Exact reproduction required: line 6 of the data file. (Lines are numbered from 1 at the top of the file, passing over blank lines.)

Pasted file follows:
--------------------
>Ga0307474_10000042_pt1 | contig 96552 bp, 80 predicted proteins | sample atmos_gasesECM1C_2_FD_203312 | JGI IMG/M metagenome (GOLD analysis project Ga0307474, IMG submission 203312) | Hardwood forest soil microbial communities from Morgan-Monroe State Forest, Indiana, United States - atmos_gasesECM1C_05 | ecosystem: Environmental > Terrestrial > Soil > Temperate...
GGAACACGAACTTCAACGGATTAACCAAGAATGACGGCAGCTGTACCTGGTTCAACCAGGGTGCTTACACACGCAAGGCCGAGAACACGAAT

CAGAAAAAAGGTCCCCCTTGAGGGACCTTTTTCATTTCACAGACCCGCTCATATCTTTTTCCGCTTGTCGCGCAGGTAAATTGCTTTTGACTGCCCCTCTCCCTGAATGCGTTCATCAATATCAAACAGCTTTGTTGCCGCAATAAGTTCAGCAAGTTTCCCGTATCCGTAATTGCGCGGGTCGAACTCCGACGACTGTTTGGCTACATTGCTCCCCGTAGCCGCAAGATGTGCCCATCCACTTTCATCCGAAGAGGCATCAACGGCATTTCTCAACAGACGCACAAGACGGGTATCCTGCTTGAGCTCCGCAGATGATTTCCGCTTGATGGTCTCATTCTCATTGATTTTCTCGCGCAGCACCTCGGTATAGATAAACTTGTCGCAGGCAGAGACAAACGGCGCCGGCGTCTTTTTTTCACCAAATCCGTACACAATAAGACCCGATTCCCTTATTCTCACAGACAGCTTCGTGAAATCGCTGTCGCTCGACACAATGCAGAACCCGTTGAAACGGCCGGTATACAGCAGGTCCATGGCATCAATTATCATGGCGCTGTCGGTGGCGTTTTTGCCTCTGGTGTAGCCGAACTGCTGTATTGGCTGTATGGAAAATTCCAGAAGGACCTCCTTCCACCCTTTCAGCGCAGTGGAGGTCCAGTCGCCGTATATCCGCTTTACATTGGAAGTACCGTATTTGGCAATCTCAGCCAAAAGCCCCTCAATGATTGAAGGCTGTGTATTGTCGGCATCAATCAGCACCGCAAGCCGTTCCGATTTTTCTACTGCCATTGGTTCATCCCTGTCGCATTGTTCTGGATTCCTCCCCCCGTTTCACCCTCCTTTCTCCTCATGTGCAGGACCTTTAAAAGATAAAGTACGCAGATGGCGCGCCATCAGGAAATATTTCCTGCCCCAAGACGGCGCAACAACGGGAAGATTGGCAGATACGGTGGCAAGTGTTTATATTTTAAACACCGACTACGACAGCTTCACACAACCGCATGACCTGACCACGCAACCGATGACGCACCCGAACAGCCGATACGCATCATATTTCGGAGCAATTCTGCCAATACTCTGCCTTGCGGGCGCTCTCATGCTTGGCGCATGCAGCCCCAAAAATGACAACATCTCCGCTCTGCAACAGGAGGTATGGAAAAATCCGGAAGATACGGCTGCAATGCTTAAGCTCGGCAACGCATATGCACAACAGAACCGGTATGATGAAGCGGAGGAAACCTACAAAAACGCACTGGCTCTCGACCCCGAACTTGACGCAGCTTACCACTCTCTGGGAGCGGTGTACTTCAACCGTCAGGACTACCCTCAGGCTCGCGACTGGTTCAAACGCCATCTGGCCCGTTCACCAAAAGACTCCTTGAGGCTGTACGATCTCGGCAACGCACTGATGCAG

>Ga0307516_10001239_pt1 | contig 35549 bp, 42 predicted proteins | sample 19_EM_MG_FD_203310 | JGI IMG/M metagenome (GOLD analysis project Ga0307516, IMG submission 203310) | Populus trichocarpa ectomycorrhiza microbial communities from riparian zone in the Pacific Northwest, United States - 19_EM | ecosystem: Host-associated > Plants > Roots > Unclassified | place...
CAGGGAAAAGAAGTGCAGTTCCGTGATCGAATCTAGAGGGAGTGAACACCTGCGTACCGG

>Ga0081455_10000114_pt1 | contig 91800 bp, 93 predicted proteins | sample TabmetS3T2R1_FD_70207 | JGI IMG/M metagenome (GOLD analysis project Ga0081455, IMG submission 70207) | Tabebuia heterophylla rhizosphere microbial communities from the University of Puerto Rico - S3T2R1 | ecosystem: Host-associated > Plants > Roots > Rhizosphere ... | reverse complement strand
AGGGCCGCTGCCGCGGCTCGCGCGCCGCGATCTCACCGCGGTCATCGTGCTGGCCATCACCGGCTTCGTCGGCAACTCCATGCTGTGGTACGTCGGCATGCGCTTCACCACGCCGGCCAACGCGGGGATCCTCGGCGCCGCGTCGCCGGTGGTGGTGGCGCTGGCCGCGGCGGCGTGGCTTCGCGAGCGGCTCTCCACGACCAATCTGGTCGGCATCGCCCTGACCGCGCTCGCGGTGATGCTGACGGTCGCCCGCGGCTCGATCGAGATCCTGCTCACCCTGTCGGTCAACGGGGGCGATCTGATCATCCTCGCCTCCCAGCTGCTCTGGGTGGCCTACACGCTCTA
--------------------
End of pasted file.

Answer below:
>Ga0081455_10000114_pt1 | contig 91800 bp, 93 predicted proteins | sample TabmetS3T2R1_FD_70207 | JGI IMG/M metagenome (GOLD analysis project Ga0081455, IMG submission 70207) | Tabebuia heterophylla rhizosphere microbial communities from the University of Puerto Rico - S3T2R1 | ecosystem: Host-associated > Plants > Roots > Rhizosphere ... | reverse complement strand